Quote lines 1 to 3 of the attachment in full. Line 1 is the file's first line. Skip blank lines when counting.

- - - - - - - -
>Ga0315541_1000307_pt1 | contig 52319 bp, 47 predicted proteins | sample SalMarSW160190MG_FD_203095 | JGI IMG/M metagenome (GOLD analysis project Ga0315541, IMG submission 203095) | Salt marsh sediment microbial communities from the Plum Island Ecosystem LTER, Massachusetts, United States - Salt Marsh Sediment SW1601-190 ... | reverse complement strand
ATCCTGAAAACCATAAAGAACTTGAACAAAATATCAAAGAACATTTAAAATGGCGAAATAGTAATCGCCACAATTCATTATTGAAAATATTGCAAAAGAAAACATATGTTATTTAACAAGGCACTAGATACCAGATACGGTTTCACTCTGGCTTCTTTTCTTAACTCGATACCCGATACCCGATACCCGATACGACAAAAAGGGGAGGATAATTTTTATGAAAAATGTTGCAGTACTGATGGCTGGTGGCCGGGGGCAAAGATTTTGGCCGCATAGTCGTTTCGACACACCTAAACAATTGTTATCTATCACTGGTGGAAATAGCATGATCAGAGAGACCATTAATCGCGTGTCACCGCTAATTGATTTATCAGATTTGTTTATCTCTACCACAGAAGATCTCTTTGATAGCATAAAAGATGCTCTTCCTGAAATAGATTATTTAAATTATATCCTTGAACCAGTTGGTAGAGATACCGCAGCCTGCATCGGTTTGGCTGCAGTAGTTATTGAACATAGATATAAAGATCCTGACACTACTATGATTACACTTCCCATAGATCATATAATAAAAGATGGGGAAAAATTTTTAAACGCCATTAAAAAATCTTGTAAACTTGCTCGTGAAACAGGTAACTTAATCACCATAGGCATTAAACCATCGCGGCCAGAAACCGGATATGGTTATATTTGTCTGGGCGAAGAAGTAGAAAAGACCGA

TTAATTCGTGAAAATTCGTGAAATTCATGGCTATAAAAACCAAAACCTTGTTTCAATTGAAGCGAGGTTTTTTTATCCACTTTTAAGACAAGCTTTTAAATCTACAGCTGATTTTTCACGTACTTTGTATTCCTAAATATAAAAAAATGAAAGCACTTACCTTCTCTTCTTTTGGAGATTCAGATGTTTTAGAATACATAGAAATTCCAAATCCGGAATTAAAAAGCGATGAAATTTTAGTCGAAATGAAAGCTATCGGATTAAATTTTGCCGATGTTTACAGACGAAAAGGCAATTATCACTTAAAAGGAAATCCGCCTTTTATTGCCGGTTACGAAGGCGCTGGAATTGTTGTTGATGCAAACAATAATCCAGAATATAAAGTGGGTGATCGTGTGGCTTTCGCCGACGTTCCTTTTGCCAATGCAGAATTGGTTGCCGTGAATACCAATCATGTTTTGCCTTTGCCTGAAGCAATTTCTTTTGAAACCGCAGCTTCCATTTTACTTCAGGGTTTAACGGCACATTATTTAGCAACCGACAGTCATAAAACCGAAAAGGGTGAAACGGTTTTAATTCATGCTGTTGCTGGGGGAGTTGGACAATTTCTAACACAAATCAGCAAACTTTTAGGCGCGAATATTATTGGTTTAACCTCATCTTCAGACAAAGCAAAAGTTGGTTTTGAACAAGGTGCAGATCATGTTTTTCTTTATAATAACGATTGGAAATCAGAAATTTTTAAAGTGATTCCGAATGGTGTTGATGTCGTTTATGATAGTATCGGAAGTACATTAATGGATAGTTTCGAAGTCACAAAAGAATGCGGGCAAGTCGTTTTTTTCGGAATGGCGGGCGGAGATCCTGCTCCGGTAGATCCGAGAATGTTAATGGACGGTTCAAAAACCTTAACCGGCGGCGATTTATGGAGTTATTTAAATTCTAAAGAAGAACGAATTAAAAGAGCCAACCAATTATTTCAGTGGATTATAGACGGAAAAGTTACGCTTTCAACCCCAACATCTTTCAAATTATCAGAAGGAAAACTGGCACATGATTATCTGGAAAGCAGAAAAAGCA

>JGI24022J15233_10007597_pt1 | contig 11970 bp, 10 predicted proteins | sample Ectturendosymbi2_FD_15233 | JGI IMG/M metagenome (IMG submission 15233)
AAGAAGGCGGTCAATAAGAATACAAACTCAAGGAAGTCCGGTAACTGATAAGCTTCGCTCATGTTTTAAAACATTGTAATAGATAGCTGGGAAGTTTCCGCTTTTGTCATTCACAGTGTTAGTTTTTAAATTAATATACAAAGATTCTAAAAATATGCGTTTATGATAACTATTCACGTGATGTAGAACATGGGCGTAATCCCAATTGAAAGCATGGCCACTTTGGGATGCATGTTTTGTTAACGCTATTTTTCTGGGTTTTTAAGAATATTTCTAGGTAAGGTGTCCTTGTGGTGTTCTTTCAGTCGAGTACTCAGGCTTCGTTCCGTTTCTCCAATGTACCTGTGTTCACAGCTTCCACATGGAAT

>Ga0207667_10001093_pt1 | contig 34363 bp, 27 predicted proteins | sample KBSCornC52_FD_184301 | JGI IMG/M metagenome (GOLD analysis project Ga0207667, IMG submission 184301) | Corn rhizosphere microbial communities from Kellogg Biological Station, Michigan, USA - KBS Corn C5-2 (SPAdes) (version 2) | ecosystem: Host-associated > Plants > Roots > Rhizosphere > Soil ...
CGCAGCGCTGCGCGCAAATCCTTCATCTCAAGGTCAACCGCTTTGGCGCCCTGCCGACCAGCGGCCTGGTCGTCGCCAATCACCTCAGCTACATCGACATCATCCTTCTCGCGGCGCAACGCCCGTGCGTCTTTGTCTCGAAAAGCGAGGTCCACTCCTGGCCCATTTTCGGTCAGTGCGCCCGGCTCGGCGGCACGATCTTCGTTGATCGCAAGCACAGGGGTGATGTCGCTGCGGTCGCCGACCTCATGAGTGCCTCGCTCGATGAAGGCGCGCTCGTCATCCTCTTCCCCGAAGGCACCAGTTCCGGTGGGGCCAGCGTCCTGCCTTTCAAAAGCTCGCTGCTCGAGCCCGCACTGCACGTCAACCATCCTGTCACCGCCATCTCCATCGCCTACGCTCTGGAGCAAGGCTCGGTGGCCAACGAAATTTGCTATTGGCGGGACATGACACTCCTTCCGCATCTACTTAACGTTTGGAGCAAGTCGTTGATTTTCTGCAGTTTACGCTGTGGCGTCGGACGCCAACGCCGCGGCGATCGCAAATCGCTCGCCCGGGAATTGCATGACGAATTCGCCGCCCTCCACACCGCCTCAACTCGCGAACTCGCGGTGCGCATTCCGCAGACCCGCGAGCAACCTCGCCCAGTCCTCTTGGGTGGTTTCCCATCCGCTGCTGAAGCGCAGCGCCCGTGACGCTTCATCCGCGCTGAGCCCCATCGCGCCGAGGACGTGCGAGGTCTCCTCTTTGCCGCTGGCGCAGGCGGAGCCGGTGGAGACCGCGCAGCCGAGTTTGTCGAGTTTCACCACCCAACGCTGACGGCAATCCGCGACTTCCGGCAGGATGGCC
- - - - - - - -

>Ga0315541_1000307_pt1 | contig 52319 bp, 47 predicted proteins | sample SalMarSW160190MG_FD_203095 | JGI IMG/M metagenome (GOLD analysis project Ga0315541, IMG submission 203095) | Salt marsh sediment microbial communities from the Plum Island Ecosystem LTER, Massachusetts, United States - Salt Marsh Sediment SW1601-190 ... | reverse complement strand
ATCCTGAAAACCATAAAGAACTTGAACAAAATATCAAAGAACATTTAAAATGGCGAAATAGTAATCGCCACAATTCATTATTGAAAATATTGCAAAAGAAAACATATGTTATTTAACAAGGCACTAGATACCAGATACGGTTTCACTCTGGCTTCTTTTCTTAACTCGATACCCGATACCCGATACCCGATACGACAAAAAGGGGAGGATAATTTTTATGAAAAATGTTGCAGTACTGATGGCTGGTGGCCGGGGGCAAAGATTTTGGCCGCATAGTCGTTTCGACACACCTAAACAATTGTTATCTATCACTGGTGGAAATAGCATGATCAGAGAGACCATTAATCGCGTGTCACCGCTAATTGATTTATCAGATTTGTTTATCTCTACCACAGAAGATCTCTTTGATAGCATAAAAGATGCTCTTCCTGAAATAGATTATTTAAATTATATCCTTGAACCAGTTGGTAGAGATACCGCAGCCTGCATCGGTTTGGCTGCAGTAGTTATTGAACATAGATATAAAGATCCTGACACTACTATGATTACACTTCCCATAGATCATATAATAAAAGATGGGGAAAAATTTTTAAACGCCATTAAAAAATCTTGTAAACTTGCTCGTGAAACAGGTAACTTAATCACCATAGGCATTAAACCATCGCGGCCAGAAACCGGATATGGTTATATTTGTCTGGGCGAAGAAGTAGAAAAGACCGA

TTAATTCGTGAAAATTCGTGAAATTCATGGCTATAAAAACCAAAACCTTGTTTCAATTGAAGCGAGGTTTTTTTATCCACTTTTAAGACAAGCTTTTAAATCTACAGCTGATTTTTCACGTACTTTGTATTCCTAAATATAAAAAAATGAAAGCACTTACCTTCTCTTCTTTTGGAGATTCAGATGTTTTAGAATACATAGAAATTCCAAATCCGGAATTAAAAAGCGATGAAATTTTAGTCGAAATGAAAGCTATCGGATTAAATTTTGCCGATGTTTACAGACGAAAAGGCAATTATCACTTAAAAGGAAATCCGCCTTTTATTGCCGGTTACGAAGGCGCTGGAATTGTTGTTGATGCAAACAATAATCCAGAATATAAAGTGGGTGATCGTGTGGCTTTCGCCGACGTTCCTTTTGCCAATGCAGAATTGGTTGCCGTGAATACCAATCATGTTTTGCCTTTGCCTGAAGCAATTTCTTTTGAAACCGCAGCTTCCATTTTACTTCAGGGTTTAACGGCACATTATTTAGCAACCGACAGTCATAAAACCGAAAAGGGTGAAACGGTTTTAATTCATGCTGTTGCTGGGGGAGTTGGACAATTTCTAACACAAATCAGCAAACTTTTAGGCGCGAATATTATTGGTTTAACCTCATCTTCAGACAAAGCAAAAGTTGGTTTTGAACAAGGTGCAGATCATGTTTTTCTTTATAATAACGATTGGAAATCAGAAATTTTTAAAGTGATTCCGAATGGTGTTGATGTCGTTTATGATAGTATCGGAAGTACATTAATGGATAGTTTCGAAGTCACAAAAGAATGCGGGCAAGTCGTTTTTTTCGGAATGGCGGGCGGAGATCCTGCTCCGGTAGATCCGAGAATGTTAATGGACGGTTCAAAAACCTTAACCGGCGGCGATTTATGGAGTTATTTAAATTCTAAAGAAGAACGAATTAAAAGAGCCAACCAATTATTTCAGTGGATTATAGACGGAAAAGTTACGCTTTCAACCCCAACATCTTTCAAATTATCAGAAGGAAAACTGGCACATGATTATCTGGAAAGCAGAAAAAGCA